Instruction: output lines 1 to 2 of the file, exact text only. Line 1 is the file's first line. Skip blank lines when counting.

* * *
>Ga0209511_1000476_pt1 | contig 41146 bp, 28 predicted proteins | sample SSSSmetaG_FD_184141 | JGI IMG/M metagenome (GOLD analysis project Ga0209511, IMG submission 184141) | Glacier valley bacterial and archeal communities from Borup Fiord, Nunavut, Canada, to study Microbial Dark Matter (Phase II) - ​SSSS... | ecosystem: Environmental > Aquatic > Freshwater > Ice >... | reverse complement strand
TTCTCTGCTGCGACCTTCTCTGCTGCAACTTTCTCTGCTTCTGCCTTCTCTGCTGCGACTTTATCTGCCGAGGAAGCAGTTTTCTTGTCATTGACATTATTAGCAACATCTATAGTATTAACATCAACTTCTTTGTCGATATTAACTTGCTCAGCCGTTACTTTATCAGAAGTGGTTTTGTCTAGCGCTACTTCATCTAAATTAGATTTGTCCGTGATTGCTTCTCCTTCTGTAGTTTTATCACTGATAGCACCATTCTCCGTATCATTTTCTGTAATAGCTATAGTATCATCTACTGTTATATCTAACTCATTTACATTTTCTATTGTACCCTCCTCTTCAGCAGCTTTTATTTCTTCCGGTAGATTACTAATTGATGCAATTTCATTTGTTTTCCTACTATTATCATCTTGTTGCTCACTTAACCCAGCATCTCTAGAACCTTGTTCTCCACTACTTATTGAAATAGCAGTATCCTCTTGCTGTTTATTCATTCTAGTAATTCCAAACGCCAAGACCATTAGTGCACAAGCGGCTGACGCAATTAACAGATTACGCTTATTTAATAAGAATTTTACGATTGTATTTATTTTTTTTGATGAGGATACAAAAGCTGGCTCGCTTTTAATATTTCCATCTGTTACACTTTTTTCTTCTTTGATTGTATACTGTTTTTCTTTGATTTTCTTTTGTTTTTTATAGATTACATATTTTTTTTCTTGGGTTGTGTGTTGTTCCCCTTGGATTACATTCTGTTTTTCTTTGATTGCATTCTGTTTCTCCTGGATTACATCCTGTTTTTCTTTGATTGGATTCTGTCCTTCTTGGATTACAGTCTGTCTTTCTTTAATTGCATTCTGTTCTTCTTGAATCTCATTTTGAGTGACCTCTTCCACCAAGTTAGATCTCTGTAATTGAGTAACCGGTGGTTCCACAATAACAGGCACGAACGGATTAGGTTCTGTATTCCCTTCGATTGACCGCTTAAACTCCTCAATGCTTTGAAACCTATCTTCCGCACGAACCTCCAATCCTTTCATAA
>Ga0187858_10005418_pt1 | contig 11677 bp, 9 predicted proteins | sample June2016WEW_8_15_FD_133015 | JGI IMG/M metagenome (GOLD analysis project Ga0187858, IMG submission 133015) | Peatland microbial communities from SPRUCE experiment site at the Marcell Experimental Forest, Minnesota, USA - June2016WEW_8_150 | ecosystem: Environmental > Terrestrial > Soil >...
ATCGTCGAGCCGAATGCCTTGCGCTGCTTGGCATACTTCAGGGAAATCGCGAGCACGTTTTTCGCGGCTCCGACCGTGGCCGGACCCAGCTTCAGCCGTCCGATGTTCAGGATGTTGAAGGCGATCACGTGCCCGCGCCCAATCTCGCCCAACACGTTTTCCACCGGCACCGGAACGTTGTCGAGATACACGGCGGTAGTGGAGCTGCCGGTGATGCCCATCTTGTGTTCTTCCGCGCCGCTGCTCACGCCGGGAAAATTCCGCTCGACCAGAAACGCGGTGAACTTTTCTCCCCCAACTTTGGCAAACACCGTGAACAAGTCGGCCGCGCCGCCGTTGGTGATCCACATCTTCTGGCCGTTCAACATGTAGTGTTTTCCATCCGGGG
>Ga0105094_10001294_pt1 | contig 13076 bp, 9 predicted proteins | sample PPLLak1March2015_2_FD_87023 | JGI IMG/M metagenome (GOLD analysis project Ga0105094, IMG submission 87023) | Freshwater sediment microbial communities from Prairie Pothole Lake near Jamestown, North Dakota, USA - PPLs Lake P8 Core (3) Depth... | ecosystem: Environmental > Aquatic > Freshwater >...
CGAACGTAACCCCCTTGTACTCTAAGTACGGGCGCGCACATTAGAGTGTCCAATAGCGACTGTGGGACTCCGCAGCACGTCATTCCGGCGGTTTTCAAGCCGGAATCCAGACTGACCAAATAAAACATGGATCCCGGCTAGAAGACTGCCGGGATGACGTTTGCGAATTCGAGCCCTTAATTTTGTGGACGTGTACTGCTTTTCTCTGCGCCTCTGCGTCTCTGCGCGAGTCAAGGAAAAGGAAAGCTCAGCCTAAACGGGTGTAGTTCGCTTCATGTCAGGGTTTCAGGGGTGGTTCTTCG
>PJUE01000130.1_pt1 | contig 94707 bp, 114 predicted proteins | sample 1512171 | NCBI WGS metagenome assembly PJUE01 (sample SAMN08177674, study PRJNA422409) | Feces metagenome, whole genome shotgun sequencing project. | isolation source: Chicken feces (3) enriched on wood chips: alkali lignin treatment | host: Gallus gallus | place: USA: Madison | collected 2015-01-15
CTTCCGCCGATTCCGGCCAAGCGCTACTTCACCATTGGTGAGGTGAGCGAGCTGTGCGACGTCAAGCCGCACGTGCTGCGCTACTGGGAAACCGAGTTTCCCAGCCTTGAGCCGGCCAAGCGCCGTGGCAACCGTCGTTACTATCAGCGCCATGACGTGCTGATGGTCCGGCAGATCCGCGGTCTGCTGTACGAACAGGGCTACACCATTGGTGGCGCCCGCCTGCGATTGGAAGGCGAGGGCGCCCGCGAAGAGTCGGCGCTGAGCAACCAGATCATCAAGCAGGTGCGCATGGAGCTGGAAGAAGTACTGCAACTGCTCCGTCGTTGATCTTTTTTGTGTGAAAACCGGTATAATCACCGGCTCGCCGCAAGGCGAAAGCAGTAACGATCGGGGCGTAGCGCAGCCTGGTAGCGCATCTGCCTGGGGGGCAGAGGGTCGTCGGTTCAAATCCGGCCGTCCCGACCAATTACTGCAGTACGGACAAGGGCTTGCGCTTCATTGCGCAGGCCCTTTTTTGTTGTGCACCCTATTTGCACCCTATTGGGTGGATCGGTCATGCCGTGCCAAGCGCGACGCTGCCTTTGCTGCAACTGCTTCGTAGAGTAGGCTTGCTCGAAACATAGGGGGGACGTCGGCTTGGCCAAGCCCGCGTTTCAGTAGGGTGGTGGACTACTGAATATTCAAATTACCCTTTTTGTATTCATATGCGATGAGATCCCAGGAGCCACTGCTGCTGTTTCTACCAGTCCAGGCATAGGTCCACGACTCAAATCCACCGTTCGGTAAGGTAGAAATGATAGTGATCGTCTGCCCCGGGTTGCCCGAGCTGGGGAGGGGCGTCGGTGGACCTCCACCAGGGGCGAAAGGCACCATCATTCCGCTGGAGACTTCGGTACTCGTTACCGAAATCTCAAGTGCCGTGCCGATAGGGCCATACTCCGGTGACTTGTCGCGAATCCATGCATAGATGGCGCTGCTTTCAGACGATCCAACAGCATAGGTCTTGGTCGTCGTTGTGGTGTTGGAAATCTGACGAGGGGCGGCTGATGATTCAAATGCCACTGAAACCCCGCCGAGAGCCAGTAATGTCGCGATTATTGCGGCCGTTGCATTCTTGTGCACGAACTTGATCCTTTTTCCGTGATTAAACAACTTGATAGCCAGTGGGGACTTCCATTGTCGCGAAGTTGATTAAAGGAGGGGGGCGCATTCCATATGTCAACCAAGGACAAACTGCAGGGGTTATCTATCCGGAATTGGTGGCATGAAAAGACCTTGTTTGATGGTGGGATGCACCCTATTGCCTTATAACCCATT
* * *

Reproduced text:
>Ga0209511_1000476_pt1 | contig 41146 bp, 28 predicted proteins | sample SSSSmetaG_FD_184141 | JGI IMG/M metagenome (GOLD analysis project Ga0209511, IMG submission 184141) | Glacier valley bacterial and archeal communities from Borup Fiord, Nunavut, Canada, to study Microbial Dark Matter (Phase II) - ​SSSS... | ecosystem: Environmental > Aquatic > Freshwater > Ice >... | reverse complement strand
TTCTCTGCTGCGACCTTCTCTGCTGCAACTTTCTCTGCTTCTGCCTTCTCTGCTGCGACTTTATCTGCCGAGGAAGCAGTTTTCTTGTCATTGACATTATTAGCAACATCTATAGTATTAACATCAACTTCTTTGTCGATATTAACTTGCTCAGCCGTTACTTTATCAGAAGTGGTTTTGTCTAGCGCTACTTCATCTAAATTAGATTTGTCCGTGATTGCTTCTCCTTCTGTAGTTTTATCACTGATAGCACCATTCTCCGTATCATTTTCTGTAATAGCTATAGTATCATCTACTGTTATATCTAACTCATTTACATTTTCTATTGTACCCTCCTCTTCAGCAGCTTTTATTTCTTCCGGTAGATTACTAATTGATGCAATTTCATTTGTTTTCCTACTATTATCATCTTGTTGCTCACTTAACCCAGCATCTCTAGAACCTTGTTCTCCACTACTTATTGAAATAGCAGTATCCTCTTGCTGTTTATTCATTCTAGTAATTCCAAACGCCAAGACCATTAGTGCACAAGCGGCTGACGCAATTAACAGATTACGCTTATTTAATAAGAATTTTACGATTGTATTTATTTTTTTTGATGAGGATACAAAAGCTGGCTCGCTTTTAATATTTCCATCTGTTACACTTTTTTCTTCTTTGATTGTATACTGTTTTTCTTTGATTTTCTTTTGTTTTTTATAGATTACATATTTTTTTTCTTGGGTTGTGTGTTGTTCCCCTTGGATTACATTCTGTTTTTCTTTGATTGCATTCTGTTTCTCCTGGATTACATCCTGTTTTTCTTTGATTGGATTCTGTCCTTCTTGGATTACAGTCTGTCTTTCTTTAATTGCATTCTGTTCTTCTTGAATCTCATTTTGAGTGACCTCTTCCACCAAGTTAGATCTCTGTAATTGAGTAACCGGTGGTTCCACAATAACAGGCACGAACGGATTAGGTTCTGTATTCCCTTCGATTGACCGCTTAAACTCCTCAATGCTTTGAAACCTATCTTCCGCACGAACCTCCAATCCTTTCATAA